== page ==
The Men That Will Not Be Blamed for Nothing
‘This may be the reason why The Men That Will Not Be Blamed for Nothing Cannot be killed by Conventional Weapons’
Leather Apron Records
Reviewed by Alex Eruptor
Steampunk: I know what it looks like (biggles goggles, clockwork mechanisms, and dusty first editions of ‘around the world in 80 days’) but until now I had no idea what it might sound like. Unlike its nemesis cybergoth, no one really made steampunk music that you could hear outside of Whitby Goth Weekend. Until now. Because The Men That Will Not Be Blamed for Nothing have brought the sound of steam punk kicking and screaming into the digital age using the novel new medium of the ‘compact disc’ and have, as such, defined an entire genre.
I’d heard the rumours of musical saw players, sticks of rock, limited edition wax cylinder and gramophone releases, and no end of Victorian gimmickry. I’d read reviews on other websites about how good they were. But you see, The Men That Will Not Be Blamed for Nothing have played a clever (or cheapskate!) game, issuing press releases and drip-feeding the odd demo track onto the internet, but for the most part eschewing traditional ‘CD wrappped up in a press release and stuffed into an envelope’ type mailshots. So until now, I had no real idea what it all sounded like.
Well, after a most Churchillian introduction (perhaps a nod to Iron Maiden’s ‘live after death’ album?) it sounds like a whole bunch of different things and within the first four songs alone manages to tick a few boxes sure to appeal to ‘the punk kids of today’. You want Zombie’s and a piss-take of British monarchy? Check out ‘Victoria’s Secret’. Mythical sea creatures and all things nautical? Just listen to track three ‘Margate Fhtagn’. Left-wing politics and thinly veiled criticisms of modern day tory government? Its all there in number four, ‘Doing it for the Whigs’. Smutty Carry-On film-esque innuendo and ‘Flight of the Concords’ style musical comedy? I refer you to tracks 5 and 6 (‘The People’s Common Sense Medical Advisor’ and ‘Free Spirit’).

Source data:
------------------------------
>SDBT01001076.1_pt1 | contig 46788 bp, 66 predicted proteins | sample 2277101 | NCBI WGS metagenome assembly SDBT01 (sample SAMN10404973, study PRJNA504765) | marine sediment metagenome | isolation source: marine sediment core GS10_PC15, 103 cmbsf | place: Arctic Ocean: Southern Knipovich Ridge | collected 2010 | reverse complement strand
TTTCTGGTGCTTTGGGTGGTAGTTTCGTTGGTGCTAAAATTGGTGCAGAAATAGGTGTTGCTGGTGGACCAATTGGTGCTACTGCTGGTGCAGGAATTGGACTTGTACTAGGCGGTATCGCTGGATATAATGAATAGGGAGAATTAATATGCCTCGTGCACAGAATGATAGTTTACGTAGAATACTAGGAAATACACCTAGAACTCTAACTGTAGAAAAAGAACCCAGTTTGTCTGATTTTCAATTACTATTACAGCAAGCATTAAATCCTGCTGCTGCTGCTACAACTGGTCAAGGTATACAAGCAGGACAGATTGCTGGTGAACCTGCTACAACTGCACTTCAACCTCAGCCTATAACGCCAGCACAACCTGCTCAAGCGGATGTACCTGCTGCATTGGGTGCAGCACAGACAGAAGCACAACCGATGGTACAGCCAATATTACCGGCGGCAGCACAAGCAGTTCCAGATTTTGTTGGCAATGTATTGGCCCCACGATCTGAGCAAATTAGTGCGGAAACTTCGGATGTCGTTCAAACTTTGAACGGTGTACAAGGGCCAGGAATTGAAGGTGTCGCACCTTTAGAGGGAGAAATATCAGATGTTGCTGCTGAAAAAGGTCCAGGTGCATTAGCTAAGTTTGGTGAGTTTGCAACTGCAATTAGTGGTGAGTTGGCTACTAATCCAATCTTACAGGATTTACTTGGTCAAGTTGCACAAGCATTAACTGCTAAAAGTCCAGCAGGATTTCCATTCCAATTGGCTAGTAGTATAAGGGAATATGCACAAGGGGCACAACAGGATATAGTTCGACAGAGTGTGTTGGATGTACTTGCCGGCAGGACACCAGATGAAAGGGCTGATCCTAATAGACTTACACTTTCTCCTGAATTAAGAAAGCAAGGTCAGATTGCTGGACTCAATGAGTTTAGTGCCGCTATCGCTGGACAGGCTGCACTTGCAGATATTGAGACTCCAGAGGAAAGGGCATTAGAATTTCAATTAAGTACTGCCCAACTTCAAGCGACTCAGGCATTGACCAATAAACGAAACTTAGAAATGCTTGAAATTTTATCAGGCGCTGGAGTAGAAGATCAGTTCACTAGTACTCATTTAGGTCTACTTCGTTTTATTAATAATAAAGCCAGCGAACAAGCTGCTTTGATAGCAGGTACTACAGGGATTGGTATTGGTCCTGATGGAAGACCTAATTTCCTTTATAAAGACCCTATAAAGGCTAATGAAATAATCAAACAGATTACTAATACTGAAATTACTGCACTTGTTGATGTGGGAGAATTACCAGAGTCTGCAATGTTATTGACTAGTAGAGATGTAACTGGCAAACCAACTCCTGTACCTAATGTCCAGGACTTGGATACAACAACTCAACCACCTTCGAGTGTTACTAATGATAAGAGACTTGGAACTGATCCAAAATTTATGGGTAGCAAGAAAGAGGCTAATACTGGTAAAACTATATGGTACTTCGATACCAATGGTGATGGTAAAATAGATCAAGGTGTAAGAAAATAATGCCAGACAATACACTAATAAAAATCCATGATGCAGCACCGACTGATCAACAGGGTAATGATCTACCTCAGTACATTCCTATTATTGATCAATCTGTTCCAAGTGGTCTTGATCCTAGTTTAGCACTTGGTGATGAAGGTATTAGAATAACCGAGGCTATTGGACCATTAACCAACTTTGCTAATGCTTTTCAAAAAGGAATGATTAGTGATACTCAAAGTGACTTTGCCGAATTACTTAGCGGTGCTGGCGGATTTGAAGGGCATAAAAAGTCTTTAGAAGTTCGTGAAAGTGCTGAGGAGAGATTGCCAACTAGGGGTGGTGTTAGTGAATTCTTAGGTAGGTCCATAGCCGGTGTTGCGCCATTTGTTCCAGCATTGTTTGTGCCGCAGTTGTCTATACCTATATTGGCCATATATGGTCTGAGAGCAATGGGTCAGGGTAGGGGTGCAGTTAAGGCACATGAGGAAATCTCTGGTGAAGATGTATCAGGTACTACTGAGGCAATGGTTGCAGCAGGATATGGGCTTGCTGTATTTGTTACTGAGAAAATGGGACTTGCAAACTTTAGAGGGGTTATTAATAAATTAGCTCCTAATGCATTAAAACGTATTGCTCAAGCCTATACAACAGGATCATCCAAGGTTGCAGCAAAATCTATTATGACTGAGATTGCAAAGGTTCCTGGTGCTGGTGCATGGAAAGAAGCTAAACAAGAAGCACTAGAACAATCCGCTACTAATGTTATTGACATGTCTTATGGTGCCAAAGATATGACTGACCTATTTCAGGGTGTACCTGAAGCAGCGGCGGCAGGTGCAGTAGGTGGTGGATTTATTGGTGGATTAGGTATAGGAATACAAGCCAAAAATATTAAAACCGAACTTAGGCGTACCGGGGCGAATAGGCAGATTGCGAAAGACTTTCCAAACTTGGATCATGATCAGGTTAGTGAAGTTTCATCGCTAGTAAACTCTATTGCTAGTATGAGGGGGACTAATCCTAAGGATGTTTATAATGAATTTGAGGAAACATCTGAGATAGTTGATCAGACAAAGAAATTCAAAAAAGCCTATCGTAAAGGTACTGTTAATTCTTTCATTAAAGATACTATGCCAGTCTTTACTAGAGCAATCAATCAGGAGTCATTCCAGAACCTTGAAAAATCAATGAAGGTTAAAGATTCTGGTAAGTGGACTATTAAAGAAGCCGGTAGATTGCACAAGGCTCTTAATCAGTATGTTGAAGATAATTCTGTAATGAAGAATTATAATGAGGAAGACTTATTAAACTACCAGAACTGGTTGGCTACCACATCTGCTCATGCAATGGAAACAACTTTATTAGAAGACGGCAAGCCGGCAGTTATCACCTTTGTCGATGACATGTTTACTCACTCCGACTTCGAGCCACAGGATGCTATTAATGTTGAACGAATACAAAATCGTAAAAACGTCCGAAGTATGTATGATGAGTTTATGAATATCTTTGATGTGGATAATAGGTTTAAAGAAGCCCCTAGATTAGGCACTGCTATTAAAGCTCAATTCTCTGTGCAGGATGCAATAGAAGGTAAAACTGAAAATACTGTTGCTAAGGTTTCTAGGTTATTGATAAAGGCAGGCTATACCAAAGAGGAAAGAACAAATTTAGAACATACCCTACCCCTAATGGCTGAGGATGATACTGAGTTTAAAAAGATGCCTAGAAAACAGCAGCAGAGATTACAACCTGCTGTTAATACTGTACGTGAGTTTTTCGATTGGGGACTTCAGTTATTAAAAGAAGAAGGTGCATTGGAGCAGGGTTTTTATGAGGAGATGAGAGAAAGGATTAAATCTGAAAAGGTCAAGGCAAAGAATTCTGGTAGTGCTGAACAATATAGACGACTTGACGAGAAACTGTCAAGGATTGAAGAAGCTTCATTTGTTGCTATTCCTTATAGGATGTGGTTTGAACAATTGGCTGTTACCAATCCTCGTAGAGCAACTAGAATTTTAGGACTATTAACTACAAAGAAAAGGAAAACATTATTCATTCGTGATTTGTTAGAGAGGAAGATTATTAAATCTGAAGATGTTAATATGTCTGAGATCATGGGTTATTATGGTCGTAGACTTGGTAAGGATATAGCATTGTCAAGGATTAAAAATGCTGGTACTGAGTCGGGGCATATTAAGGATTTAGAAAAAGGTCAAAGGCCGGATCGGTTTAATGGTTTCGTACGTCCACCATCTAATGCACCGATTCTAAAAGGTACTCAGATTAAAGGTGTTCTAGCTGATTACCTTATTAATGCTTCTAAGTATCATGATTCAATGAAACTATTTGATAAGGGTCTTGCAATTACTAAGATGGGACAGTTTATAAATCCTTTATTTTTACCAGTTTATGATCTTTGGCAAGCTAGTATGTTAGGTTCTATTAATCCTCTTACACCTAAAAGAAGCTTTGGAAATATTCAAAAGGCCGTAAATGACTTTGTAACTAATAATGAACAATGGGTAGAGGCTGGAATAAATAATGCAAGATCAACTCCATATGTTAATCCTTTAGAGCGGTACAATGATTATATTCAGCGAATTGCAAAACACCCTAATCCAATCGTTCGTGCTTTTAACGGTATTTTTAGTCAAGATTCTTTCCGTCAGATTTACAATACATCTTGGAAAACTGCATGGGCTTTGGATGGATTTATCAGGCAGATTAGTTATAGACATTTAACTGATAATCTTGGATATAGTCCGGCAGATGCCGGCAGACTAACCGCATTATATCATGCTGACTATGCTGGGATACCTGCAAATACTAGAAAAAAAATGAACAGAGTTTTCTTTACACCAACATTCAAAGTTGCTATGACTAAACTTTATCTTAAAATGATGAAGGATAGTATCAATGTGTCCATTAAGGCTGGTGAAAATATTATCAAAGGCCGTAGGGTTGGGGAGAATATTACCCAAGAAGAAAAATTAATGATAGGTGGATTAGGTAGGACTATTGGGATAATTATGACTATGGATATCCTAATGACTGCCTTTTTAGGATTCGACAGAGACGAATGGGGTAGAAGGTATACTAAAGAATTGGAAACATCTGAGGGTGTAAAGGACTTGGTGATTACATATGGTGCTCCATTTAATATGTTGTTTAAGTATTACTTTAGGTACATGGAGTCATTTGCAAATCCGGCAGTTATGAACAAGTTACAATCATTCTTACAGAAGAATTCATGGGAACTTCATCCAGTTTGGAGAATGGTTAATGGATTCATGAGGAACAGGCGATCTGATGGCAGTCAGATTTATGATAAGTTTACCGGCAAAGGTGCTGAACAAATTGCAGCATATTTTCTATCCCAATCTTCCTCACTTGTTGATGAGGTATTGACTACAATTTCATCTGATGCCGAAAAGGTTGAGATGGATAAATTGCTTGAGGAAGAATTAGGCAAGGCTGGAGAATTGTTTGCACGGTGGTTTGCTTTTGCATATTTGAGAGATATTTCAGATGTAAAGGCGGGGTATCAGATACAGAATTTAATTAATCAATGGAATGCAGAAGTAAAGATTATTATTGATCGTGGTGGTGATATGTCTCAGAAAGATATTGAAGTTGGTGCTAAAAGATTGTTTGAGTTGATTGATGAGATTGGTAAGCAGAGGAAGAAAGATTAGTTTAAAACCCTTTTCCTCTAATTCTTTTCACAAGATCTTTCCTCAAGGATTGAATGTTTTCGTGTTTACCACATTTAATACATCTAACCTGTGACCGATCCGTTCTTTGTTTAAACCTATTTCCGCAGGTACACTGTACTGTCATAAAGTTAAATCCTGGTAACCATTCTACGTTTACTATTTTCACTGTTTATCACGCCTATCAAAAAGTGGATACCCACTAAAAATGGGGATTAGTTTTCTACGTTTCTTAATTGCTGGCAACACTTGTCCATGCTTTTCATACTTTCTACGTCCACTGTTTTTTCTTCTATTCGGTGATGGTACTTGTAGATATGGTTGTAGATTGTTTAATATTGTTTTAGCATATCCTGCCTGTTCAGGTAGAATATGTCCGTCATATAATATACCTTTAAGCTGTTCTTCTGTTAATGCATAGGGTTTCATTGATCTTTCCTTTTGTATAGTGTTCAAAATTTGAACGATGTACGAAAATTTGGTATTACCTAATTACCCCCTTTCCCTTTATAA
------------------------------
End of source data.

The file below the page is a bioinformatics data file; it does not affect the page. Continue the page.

In true retro style the playlist is split into a traditional ‘Side One’ and ‘Side Two’, and after the strong start described above, I was pleased to discover that some of the best songs had been saved for the latter half of the album. ‘Brunel’ is a catchy little number about one of the greatest of British engineers, and ‘The Great Stink’ is a tribute to the work of another, Sir Joseph Bazalgette, who fixed the problems that London experienced one long hot summer as a result of using the River Thames as an open-sewer. ‘Tesla Coil’ will make you laugh, ‘Mutiny in the Common Soldiery’ is as good an anti-war song as you’ll hear, and ‘Poor Georgie’ tells the tale of a poorly executed human taxidermy project.
So there you have it: Part comedy, part rabble rousing political punk, part history lesson, but all original and all entertaining. It helps if you are aware of the historical reference points, but it works as a straight-up punk rock album too (and hey, you might learn something).